Sunday, October 31, 2021



An autobiography by Leanne Benjamin with Sarah Crompton.

Published by Melbourne Books.

Reviewed by Bill Stephens OAM

Life is full of co-incidences, and the release of this book in this particular month is one of the happy ones. In early November 2001, I was passing through London on my way home from attending the New York Cabaret Convention and reviewing the premiere by American Ballet Theatre of Stanton Welch’s ballet Clear.  Arriving in London, I discovered that Australian ballerina, Leanne Benjamin, was programmed to dance the lead in the Nureyev version of  Don Quixote.  Newly appointed Artistic Director of the Royal Ballet, Ross Stretton, had arranged to borrow the Australian Ballet’s sets and costumes, and for this performance Benjamin would be partnered by Cuban dancer, Carlos Acosta.

Never having seen Benjamin dance, but certainly aware of her from the reviews of her performances, the opportunity to actually see her dance, particularly with Acosta, was irresistible. I was also interested to see how the Australian production, with which I was familiar, would work on the Royal Ballet dancers, and of course there was the added lure of being able to experience the newly refurbished Royal Opera House.

Though the performance was sold out, I managed  to secure a ‘standing room' ticket to stand at the back of the Royal Opera House stalls. However my excitement was somewhat dampened on arrival by a notice advising that Miss Benjamin was indisposed and her role as Kitri would be danced by Romanian ballerina, Alina Cojocaru. So I never got to see Leanne Benjamin dance.

Although I never did get to see her dance, having just read Benjamin’s captivating account of her career,  which she’s written with dance critic and arts editor Sarah Crompton, I feel I’ve finally caught up with her, and even discovered the reason for her absence on that particular night in November 2001.

“Leanne Benjamin: Built for Ballet” is a fascinating no-nonsense account of the ups and downs of the life of a career dancer. In addition to her undoubted brilliance as a dancer, Benjamin reveals a talent for self-examination, able to assess her own and her colleagues particular talents and flaws with admiral clarity and perception.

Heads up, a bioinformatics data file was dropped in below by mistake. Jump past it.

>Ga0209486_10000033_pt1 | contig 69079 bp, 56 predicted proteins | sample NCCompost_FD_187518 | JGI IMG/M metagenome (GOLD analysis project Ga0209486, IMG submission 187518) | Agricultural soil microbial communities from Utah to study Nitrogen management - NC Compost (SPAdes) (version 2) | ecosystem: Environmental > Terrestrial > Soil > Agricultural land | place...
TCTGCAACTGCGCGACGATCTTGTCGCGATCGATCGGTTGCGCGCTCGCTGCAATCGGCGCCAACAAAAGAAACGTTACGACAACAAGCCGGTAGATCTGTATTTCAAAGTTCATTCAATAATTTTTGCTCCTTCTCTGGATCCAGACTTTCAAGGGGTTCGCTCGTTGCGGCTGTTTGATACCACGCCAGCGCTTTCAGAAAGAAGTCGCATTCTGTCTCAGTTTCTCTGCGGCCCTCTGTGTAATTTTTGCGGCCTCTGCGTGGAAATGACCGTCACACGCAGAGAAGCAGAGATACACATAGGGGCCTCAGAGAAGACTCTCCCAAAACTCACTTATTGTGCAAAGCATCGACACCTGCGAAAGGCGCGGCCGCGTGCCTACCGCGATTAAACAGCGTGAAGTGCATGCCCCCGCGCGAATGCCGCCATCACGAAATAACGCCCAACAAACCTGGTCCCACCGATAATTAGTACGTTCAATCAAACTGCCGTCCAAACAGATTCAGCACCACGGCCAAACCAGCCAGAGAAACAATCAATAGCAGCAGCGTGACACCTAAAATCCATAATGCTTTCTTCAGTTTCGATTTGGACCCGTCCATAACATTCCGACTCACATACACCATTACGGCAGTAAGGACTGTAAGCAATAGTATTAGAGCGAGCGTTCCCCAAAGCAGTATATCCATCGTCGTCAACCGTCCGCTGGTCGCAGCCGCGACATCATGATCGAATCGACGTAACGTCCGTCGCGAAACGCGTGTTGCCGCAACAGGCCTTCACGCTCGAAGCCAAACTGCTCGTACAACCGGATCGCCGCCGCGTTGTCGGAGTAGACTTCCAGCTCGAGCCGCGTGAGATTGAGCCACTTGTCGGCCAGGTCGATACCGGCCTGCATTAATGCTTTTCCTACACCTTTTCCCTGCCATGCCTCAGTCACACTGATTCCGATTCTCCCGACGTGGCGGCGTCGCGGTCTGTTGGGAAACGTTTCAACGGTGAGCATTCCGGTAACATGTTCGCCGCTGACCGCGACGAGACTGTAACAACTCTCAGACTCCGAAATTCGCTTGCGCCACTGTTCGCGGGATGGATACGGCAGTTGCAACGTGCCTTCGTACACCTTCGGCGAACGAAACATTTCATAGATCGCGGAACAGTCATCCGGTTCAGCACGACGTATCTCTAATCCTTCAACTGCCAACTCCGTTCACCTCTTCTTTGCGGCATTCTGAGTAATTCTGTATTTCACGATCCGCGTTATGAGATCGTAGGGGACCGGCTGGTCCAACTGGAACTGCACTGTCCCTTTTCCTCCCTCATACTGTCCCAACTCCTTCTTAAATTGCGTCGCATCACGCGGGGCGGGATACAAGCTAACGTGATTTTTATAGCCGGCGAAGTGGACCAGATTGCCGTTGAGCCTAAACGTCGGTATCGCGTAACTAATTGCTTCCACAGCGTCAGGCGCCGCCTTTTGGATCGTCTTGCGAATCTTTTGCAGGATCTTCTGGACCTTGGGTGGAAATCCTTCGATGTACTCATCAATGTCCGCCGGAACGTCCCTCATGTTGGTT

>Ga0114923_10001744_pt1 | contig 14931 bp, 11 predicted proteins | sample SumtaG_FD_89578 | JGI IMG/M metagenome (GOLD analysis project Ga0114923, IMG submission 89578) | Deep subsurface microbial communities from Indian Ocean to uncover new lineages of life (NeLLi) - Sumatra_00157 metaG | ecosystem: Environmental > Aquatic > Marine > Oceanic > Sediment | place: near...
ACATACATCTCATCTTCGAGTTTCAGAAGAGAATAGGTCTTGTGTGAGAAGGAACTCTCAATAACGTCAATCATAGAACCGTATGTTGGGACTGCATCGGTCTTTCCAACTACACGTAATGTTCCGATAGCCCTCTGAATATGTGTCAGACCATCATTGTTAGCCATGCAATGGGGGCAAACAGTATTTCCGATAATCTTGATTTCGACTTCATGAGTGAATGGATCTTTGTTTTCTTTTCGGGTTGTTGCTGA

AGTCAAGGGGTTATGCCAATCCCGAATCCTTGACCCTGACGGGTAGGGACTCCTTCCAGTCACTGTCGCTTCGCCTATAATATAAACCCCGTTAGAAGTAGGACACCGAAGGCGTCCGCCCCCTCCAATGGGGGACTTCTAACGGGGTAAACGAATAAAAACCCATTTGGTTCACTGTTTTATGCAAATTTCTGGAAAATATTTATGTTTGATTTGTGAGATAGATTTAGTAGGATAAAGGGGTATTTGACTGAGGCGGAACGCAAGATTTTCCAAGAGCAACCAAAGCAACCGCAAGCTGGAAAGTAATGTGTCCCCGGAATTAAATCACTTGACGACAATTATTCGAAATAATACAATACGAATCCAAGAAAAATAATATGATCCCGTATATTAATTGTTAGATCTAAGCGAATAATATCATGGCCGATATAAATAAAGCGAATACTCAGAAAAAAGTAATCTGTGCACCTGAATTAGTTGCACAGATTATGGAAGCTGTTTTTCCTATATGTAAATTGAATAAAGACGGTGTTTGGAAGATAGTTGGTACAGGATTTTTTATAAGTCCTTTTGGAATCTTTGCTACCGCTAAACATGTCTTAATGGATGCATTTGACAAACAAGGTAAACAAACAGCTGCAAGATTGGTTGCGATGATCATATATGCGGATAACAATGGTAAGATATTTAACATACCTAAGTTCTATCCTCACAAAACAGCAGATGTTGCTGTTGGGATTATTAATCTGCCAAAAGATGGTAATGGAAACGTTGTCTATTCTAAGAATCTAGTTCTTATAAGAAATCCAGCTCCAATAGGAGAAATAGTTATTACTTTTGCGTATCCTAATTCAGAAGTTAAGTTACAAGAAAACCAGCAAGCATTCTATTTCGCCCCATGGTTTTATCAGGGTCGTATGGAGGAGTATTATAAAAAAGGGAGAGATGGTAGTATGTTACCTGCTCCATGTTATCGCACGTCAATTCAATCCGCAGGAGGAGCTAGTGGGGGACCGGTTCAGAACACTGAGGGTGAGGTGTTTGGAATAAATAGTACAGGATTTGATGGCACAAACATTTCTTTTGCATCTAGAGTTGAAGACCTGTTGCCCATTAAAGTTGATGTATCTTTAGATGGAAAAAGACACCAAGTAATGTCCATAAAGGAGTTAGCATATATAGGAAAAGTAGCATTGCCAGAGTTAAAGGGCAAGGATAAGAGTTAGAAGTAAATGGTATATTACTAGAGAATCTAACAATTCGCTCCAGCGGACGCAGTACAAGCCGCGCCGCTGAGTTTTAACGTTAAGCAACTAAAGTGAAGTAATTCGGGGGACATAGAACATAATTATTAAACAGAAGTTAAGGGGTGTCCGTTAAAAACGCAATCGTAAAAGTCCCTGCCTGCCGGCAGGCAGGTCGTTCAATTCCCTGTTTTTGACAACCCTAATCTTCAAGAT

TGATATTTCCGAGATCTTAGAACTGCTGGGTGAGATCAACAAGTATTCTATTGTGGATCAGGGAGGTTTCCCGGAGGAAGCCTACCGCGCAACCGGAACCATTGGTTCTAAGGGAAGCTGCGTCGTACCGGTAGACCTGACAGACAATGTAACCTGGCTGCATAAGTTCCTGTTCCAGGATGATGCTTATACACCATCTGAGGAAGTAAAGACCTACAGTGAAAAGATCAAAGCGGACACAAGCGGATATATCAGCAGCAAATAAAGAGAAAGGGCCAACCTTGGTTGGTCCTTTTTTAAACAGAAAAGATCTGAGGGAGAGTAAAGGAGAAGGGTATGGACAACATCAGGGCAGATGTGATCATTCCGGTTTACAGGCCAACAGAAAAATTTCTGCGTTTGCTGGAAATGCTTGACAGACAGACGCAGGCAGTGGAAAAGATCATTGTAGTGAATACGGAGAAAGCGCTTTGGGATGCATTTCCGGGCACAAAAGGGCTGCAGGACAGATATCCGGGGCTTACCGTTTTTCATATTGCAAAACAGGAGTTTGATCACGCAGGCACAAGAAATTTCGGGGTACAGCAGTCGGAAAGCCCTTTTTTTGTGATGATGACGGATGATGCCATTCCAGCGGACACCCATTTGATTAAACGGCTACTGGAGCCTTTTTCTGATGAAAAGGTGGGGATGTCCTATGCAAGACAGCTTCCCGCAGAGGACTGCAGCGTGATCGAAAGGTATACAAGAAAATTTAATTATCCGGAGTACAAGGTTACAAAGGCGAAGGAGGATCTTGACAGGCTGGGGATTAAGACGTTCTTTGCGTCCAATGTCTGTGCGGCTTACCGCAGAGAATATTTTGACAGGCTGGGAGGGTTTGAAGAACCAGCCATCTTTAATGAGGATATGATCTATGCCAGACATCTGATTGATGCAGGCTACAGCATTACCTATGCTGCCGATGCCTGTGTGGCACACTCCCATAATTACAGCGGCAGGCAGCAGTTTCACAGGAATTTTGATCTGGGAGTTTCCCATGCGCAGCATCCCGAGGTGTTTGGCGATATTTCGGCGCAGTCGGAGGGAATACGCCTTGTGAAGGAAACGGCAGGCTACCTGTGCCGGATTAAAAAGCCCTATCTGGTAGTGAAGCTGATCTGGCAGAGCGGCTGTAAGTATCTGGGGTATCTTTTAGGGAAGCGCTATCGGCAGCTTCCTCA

Her knack of being able to verbalize her feelings, particularly with regards to her reasoning for some of the difficult decisions she’s had to make during her long career make fascinating reading.  Her advice for coping with the challenges of constant touring and her descriptions of what she has learned from the many dance luminaries with whom she has created and danced should be required reading for any young person contemplating a career as a professional dancer.  

Born in Rockhampton, Leanne Benjamin, OBE, AM, is not as well known to Australian dance audiences as her illustrious career suggests she should be. That’s because most of her career has been overseas.

Benjamin was only 3 years old when she commenced her dance training in Rockhampton, Queensland.  By the time she was 15 she had been accepted into the Royal Ballet School in London. Her sister, Madonna was already dancing in the corps de ballet of the Royal Ballet when 16 year old Benjamin travelled to London to take up her place in the Royal Ballet School.

She quickly realised that she was never going to fit the traditional mould as a classical ballerina. Her sights were set on becoming a dramatic dancer. Nevertheless, following considerable success in International ballet competitions, by the time she was 18 she was dancing in the corps de ballet of the Sadler’s Wells Royal Ballet.

The Sadler’s Wells Royal Ballet, later to become Birmingham Royal Ballet, at the time Benjamin joined, was the touring arm of the Royal Ballet, and Benjamin’s athleticism and sense of the dramatic soon attracted attention. By the time she was 22, following her debut in Swan Lake, she was promoted to Principal.  Her descriptions of touring with Sadler’s Wells Royal Ballet are insightful and vivid, especially her recollections of performing Giselle in a circus tent during a heavy rainstorm.

Narelle Benjamin and Stephen McRae in Kenneth MacMillan's "Manon". 

Photo:Johan Persson

Initially attracted to the idea of dancing in America, the opportunity to dance more of the Kenneth MacMillan repertoire led to her decision to join the Royal Ballet in 1992. At the time Sylvie Guillem, Darcey Bussell and Viviana Durante were the reigning ballerinas. Ambitious, energetic and not afraid to speak her mind, Benjamin initially felt stifled by the rigid systems in place.  

Choreographer Peter Wright described her as ‘the most difficult ballerina when it came to rehearsals, demanding time in the studio and on stage upsetting everybody’. She remembers Administrative Director of the Royal Opera House, Anthony Russell- Roberts, telling her in no uncertain terms when she was negotiating for more recognition, that if she wanted to stay at the Royal Ballet, she would have to accept that she would never be prioritised before Sylvie, Darcey  and Viviana.  Nevertheless, by the time she retired from the stage at age 49, she had been a principal ballerina at the Royal Ballet for more than 20 years.